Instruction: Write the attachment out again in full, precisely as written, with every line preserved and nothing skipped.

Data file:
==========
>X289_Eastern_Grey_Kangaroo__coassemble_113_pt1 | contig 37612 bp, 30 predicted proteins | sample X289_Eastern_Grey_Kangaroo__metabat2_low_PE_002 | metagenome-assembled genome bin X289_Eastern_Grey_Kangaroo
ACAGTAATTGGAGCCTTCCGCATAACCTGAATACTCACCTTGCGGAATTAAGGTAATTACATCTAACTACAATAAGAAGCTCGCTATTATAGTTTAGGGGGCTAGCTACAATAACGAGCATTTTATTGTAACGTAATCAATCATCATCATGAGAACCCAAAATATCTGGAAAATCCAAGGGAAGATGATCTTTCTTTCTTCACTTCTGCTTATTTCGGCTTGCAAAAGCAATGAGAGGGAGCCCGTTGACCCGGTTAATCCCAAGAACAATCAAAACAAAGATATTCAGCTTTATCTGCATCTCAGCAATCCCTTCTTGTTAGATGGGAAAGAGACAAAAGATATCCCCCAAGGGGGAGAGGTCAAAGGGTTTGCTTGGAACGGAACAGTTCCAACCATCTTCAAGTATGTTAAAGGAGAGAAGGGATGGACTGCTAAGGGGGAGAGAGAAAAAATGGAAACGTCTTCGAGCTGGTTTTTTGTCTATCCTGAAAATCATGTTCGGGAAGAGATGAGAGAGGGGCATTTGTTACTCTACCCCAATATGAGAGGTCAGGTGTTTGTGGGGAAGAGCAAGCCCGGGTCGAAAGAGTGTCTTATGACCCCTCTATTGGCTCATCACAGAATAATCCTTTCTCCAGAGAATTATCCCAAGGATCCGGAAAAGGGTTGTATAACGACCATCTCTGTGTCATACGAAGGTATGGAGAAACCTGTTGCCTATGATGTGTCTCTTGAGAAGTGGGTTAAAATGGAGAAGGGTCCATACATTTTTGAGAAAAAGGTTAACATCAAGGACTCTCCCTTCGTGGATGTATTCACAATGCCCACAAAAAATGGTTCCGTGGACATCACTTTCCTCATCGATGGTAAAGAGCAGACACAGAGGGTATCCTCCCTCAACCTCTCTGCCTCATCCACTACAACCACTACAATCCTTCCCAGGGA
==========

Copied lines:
>X289_Eastern_Grey_Kangaroo__coassemble_113_pt1 | contig 37612 bp, 30 predicted proteins | sample X289_Eastern_Grey_Kangaroo__metabat2_low_PE_002 | metagenome-assembled genome bin X289_Eastern_Grey_Kangaroo
ACAGTAATTGGAGCCTTCCGCATAACCTGAATACTCACCTTGCGGAATTAAGGTAATTACATCTAACTACAATAAGAAGCTCGCTATTATAGTTTAGGGGGCTAGCTACAATAACGAGCATTTTATTGTAACGTAATCAATCATCATCATGAGAACCCAAAATATCTGGAAAATCCAAGGGAAGATGATCTTTCTTTCTTCACTTCTGCTTATTTCGGCTTGCAAAAGCAATGAGAGGGAGCCCGTTGACCCGGTTAATCCCAAGAACAATCAAAACAAAGATATTCAGCTTTATCTGCATCTCAGCAATCCCTTCTTGTTAGATGGGAAAGAGACAAAAGATATCCCCCAAGGGGGAGAGGTCAAAGGGTTTGCTTGGAACGGAACAGTTCCAACCATCTTCAAGTATGTTAAAGGAGAGAAGGGATGGACTGCTAAGGGGGAGAGAGAAAAAATGGAAACGTCTTCGAGCTGGTTTTTTGTCTATCCTGAAAATCATGTTCGGGAAGAGATGAGAGAGGGGCATTTGTTACTCTACCCCAATATGAGAGGTCAGGTGTTTGTGGGGAAGAGCAAGCCCGGGTCGAAAGAGTGTCTTATGACCCCTCTATTGGCTCATCACAGAATAATCCTTTCTCCAGAGAATTATCCCAAGGATCCGGAAAAGGGTTGTATAACGACCATCTCTGTGTCATACGAAGGTATGGAGAAACCTGTTGCCTATGATGTGTCTCTTGAGAAGTGGGTTAAAATGGAGAAGGGTCCATACATTTTTGAGAAAAAGGTTAACATCAAGGACTCTCCCTTCGTGGATGTATTCACAATGCCCACAAAAAATGGTTCCGTGGACATCACTTTCCTCATCGATGGTAAAGAGCAGACACAGAGGGTATCCTCCCTCAACCTCTCTGCCTCATCCACTACAACCACTACAATCCTTCCCAGGGA